S: Do you think there are any advantages or challenges that being female in the industry entails or is gender kind of a non-issue once you’re in and people know who you are?
G: You’d hope and expect that you’re judged on the quality of your work, not on whether you are male or female. Everyone is an individual and has a different response to a story or a challenge. The key for me is the relationship with the director, so whether that director is male or female, whether I am male or female, it’s just a relationship between two people. It’s the quality of that relationship that’s really, really important.
“[Lynne Ramsay] is incredibly inspiring and just such positive, creative and forceful figure with such a strong vision.”
S: In the panel discussion, Susan Brand talked about peers and tutors that inspired her through being in the National Film School but a lot of the names she mentioned were male but within the theme of the panel. I was wondering, when you were starting out, whether there were any female role models that you looked up to or still look up to?
G: When I was on the mentoring scheme, my mentor was Nina Kellgren BSC, and she’s a wonderful cinematographer with a very deep understanding of her craft, and excellent skill in communicating and teaching people about that. I’ve also been very privileged to work with some excellent female directors who I’ve found very inspiring, but even as an assistant, I found some of the other assistants and the female DOPs that I’ve worked with very inspiring also. I recently assisted a female DOP called Catherine Derry. When I was a loader she was a focus puller and I recently operated on a feature that she was a DOP on. Working with Catherine has always been very inspiring because she’s very creative, very calm on set and very in control of the situation. All the things a good DOP, male or female, always is. I’ve also been privileged to work with Lynne Ramsay on a couple of occasions. She is incredibly inspiring and just such positive, creative and forceful figure with such a strong vision. That was absolutely brilliant.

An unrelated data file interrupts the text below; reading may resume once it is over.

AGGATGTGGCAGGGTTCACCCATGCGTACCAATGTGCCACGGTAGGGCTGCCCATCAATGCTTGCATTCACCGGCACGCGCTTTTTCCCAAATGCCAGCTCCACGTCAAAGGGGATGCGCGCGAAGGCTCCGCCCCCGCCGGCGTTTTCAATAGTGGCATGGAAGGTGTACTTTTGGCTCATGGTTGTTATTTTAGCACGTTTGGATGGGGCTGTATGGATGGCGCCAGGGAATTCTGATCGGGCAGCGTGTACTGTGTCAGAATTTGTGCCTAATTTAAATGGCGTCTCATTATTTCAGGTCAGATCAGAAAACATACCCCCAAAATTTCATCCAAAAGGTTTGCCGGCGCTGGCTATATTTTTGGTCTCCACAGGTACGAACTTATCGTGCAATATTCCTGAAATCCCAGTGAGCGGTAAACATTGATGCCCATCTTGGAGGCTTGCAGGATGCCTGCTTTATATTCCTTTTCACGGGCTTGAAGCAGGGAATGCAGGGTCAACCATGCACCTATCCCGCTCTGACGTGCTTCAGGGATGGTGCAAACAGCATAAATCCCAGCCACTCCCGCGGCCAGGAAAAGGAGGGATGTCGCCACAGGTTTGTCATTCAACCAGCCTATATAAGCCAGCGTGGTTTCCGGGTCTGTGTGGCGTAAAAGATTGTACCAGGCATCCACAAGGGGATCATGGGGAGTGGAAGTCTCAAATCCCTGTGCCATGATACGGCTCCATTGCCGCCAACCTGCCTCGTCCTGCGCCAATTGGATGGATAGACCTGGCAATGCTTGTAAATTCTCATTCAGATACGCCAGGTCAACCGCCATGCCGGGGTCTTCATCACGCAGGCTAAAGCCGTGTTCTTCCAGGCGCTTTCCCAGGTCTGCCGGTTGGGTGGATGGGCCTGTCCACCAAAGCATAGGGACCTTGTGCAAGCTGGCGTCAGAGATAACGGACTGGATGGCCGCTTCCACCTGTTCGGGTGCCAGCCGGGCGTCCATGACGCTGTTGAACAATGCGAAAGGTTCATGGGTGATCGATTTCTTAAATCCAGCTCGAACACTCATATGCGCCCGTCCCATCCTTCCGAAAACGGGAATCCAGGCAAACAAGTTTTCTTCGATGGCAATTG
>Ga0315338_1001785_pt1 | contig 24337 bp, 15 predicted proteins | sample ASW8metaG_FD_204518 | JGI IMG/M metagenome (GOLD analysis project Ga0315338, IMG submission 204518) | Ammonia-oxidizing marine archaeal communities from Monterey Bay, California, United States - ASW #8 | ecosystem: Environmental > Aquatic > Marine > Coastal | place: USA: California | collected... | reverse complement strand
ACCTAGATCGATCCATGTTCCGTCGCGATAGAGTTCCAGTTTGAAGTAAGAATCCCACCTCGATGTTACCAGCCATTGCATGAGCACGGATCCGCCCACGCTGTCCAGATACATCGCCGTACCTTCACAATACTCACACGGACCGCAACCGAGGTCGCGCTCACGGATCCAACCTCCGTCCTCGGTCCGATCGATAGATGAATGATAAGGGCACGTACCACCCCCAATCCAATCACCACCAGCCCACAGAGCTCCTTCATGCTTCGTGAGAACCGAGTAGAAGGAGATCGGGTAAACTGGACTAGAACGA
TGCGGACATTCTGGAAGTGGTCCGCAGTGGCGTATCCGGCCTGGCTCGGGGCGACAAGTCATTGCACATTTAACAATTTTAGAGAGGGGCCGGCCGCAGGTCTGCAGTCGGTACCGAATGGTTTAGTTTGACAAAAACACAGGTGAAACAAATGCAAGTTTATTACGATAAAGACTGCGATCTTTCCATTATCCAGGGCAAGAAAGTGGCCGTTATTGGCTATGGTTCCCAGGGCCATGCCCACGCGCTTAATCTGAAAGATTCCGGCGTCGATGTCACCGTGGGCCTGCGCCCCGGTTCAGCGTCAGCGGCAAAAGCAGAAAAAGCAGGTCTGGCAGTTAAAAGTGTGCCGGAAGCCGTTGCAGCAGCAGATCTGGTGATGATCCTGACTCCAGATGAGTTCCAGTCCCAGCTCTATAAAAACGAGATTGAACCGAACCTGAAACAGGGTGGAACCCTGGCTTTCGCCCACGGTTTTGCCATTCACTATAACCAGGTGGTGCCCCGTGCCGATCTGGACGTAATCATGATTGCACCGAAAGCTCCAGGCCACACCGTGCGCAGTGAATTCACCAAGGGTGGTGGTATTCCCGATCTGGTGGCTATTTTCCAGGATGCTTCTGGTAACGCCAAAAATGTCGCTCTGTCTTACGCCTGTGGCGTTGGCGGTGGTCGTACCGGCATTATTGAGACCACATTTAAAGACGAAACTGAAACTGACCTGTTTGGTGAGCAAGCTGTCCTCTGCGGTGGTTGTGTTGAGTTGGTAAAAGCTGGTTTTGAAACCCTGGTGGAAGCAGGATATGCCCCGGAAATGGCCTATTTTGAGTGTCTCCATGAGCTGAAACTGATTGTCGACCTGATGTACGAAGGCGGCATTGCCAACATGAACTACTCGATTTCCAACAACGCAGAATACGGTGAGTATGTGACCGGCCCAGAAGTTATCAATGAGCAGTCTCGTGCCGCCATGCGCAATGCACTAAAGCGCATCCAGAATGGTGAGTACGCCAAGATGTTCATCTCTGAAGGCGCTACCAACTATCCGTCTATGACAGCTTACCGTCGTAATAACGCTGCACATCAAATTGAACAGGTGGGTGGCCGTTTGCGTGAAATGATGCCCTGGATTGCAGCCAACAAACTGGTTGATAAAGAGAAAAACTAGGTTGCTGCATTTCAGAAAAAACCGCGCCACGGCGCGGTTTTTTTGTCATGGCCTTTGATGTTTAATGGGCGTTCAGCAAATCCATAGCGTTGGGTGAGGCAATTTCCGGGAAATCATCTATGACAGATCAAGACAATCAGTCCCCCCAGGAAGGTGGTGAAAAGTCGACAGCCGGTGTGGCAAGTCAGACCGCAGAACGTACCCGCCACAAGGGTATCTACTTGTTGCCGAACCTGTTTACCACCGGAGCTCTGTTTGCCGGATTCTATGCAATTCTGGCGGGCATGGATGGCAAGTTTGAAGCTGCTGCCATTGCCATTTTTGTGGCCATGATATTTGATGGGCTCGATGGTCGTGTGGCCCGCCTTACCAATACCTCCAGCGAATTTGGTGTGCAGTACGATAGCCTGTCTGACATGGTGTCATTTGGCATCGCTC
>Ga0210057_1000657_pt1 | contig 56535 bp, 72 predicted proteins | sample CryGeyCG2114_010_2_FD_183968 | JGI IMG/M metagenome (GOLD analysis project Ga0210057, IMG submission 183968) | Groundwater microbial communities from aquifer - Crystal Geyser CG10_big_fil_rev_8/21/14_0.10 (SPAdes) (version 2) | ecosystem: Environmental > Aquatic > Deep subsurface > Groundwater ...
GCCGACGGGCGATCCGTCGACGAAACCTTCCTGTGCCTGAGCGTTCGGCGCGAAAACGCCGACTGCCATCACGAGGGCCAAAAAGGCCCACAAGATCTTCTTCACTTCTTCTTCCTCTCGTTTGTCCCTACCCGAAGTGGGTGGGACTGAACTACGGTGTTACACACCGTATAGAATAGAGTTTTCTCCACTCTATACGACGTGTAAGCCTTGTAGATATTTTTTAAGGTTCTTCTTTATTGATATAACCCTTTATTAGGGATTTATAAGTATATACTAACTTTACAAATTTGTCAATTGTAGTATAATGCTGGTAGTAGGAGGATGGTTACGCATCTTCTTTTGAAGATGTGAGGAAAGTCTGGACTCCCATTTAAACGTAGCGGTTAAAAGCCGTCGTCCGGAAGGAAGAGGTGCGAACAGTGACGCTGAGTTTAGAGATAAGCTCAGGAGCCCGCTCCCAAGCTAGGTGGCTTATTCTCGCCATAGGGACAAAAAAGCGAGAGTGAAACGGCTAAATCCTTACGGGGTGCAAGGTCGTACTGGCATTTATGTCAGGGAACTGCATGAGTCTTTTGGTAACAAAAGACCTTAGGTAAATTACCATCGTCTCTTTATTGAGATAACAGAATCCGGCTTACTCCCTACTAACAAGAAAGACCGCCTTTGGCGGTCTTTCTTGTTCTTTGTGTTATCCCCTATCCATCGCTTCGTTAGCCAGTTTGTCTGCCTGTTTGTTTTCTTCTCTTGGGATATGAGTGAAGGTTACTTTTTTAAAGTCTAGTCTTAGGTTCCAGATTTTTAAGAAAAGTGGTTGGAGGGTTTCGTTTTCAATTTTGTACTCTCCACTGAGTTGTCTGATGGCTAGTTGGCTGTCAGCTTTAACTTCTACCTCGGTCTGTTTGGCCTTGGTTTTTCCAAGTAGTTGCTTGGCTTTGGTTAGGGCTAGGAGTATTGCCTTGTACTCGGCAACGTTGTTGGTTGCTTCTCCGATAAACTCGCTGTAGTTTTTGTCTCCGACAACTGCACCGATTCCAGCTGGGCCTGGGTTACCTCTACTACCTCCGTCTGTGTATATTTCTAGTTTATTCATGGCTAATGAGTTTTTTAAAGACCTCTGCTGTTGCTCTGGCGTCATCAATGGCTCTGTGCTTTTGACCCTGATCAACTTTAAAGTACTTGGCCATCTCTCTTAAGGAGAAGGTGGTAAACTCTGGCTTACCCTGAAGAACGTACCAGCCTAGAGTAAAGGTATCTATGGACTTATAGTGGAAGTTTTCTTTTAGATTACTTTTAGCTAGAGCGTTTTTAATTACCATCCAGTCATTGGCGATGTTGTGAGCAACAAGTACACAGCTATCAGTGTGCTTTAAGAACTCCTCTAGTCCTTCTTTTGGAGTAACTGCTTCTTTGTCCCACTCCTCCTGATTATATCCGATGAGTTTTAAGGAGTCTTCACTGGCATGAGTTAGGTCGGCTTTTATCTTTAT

S: Do you think that attitudes have changed, do you think it’s easier now than when you started out for women or is it kind of a myth that it ever was difficult?
G: I think when I started, it was reasonably easy for women to start out in film. From a camera department point of view there is almost an equal number of 2nd camera assistants who are female, then slightly less 1st camera assistants who are female, then considerably less camera operators who are female and then hardly any directors of photography who are female. So, there seem to be less women as you go up the ranks. That is, I believe, the same in business too though, that as you get to the top levels, there are less women so that’s probably something that needs to be addressed across all industries, not just across film.
S: If there was a young woman thinking about getting into the industry, what is the one piece of advice you would give her?
G: I’d say take advantage of every opportunity you’re given and don’t be afraid to try things and to push yourself forward. Though there has been a lot of talk about there being a celluloid ceiling, all I can say to women who are just starting out in film is, ‘don’t stop, just keep going, keep going and break through that ceiling’.